European anthem sang during Georgian independence day celebration.

On May the 26th, Georgians celebrated their 104 years of independence from Russia. As a self-declared independent democratic republic, Georgians came together in the capital city of Tbilisi to listen to political speeches, watch ceremonies, enjoy concerts, festivals, fairs and exhibitions. When it was time for the national anthem to be played, Georgia took the opportunity to show the European community and the rest of the world where their geo-political ambitions lie.

It is no secret that Georgia prefers the European Union’s sphere of influence over Russia’s. Since 2014, Georgia and the EU signed an association and a deep and comprehensive free trade agreement together. During that same year, the European Parliament passed a resolution stating that “in accordance with Article 49 of the Treaty on the European Union, Georgia, Moldova and Ukraine, as well as any other European country, have a European perspective and can apply for EU membership”. The Ministry of Foreign Affairs of Georgia has even submitted an action plan to achieve accession to the European Union while Georgia’s former President Mikheil Saakashvili has expressed a deep desire for Georgia to join the EU. As it stands today, Georgia is an official EU candidate which Georgia signed for after the Russian invasion of Ukraine.

And it’s not hard to see why Georgia seeks European stability and security. Since the 1990’s, Russia has been supporting separatists in Abkhazia and South Ossetia, two regions in the North and West of Georgia, which led to breakaway governments and an armed conflict. Acting as peace-keepers, Russia send in the military which led to fierce criticism from Georgia and the Georgian foreign ministry: “Russian peacekeepers continue to act in defiance of their mandated obligations, turning a blind eye to gross violation of law and human rights taking place in their very presence“, and even Western diplomats. According to the 2005–06 agreements, the withdrawal of Russian forces from Georgia was completed by January 1, 2008 but relations between the two countries remain rather sore. Russia has build dozens of military bases along the Russia-Georgia border, missile strikes and helicopter attacks have been happening on Georgian villages (which Georgia accuses Russia of doing) and in 2008, after Georgia tried to re-take the breakaway province of South Ossetia, Russia responded by sending in their army to defend the province. The result was a cease fire, signed by the two countries, that Russia broke one day later by invading Georgia completely.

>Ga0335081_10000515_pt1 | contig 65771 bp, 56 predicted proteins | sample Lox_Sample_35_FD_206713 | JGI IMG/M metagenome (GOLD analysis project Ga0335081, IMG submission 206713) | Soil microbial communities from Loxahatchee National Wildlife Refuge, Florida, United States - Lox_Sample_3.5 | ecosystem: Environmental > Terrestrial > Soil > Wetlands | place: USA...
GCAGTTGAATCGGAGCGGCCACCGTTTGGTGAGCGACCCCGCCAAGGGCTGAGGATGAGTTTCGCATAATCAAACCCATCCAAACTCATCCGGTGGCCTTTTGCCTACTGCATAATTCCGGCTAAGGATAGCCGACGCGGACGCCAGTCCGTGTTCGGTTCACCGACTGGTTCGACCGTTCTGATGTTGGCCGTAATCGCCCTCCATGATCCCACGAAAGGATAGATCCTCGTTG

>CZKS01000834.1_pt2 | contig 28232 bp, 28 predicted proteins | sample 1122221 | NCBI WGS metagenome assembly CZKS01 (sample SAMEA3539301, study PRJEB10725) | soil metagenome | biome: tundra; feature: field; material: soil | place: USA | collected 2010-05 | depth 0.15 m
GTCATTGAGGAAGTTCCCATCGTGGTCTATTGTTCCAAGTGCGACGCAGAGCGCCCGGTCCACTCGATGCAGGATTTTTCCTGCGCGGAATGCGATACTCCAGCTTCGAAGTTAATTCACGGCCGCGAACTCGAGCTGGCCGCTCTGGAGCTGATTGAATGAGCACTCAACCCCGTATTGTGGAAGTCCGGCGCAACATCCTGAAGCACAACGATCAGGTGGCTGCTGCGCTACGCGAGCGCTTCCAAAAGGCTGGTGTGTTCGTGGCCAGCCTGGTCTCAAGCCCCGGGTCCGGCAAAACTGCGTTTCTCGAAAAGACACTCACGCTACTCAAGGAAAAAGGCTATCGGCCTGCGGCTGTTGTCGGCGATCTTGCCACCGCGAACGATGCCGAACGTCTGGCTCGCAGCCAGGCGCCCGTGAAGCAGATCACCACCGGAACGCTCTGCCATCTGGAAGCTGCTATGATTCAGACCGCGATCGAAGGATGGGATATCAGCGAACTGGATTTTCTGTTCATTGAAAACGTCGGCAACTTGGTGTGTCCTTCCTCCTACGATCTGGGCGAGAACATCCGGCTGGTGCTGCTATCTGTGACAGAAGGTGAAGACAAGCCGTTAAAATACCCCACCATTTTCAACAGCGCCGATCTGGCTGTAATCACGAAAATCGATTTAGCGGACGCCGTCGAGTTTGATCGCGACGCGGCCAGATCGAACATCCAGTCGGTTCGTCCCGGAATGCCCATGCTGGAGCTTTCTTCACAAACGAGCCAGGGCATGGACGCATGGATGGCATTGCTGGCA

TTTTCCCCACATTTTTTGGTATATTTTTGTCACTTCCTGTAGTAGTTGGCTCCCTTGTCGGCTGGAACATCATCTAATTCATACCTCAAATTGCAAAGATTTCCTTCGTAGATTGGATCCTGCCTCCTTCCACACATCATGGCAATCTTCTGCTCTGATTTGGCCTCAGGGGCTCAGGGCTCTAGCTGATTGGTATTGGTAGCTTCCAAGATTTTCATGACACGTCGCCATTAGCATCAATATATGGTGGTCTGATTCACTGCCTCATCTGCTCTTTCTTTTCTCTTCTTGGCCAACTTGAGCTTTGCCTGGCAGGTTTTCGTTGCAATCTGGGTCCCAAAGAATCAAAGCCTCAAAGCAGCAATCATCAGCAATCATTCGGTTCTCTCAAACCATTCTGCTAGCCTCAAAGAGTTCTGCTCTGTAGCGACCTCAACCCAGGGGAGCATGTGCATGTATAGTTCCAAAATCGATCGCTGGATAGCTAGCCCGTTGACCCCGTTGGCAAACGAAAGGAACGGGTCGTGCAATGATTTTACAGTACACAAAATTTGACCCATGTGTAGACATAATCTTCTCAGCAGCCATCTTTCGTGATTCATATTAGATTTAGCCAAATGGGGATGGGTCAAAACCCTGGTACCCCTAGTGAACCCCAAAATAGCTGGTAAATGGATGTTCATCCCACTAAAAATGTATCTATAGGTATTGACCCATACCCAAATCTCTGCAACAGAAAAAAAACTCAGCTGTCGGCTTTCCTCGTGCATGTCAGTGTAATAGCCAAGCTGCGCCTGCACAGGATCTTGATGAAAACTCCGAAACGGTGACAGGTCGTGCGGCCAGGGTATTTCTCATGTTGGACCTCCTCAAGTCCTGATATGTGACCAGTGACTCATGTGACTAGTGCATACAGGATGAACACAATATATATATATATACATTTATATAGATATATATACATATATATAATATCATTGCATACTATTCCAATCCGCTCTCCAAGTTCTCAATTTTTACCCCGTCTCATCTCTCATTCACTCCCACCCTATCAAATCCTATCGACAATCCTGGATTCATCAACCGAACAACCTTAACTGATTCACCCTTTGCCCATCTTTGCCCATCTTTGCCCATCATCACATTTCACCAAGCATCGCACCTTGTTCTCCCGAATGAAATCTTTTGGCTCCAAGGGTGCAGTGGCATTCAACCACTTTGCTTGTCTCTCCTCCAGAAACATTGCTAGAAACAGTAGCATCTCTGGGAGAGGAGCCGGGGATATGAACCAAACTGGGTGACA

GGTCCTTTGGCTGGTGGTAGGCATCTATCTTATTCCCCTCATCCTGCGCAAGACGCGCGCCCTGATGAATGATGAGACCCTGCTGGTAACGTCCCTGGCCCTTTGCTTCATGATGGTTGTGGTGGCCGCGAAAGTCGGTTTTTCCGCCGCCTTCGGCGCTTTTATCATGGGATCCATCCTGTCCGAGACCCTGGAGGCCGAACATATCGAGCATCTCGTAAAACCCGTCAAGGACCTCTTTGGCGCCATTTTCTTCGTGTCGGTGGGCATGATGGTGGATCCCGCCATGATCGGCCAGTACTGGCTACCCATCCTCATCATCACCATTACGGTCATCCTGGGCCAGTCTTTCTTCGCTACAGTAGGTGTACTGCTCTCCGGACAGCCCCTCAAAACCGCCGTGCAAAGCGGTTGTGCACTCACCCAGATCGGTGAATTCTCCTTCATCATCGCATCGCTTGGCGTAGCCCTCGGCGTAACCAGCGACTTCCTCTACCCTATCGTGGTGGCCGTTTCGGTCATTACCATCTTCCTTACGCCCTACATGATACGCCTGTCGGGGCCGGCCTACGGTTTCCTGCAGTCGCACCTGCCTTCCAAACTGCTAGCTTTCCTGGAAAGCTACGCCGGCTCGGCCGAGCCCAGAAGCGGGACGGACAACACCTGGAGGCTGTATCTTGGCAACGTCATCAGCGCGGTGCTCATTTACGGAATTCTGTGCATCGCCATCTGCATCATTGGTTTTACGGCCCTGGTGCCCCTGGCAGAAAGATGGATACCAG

The two regions of Abkhazia and South Ossetia in Georgia where Russia supports separatists. Georgia.svg – (CC BY-SA 3.0)

Since 2010, both Georgia and Russia tried to normalize relations. Georgia allowed visa-free visits to Russians for short trips and in 2013, the Primakov Russian-Georgian/Georgian-Russian Public Center was founded with the support of the Gorchakov Fund, a Russian think tank. In 2019 however, protests erupted in the Georgian parliament over the ruling party’s practices and relationship with Russia. This, again, put pressure on the relations between the two countries.

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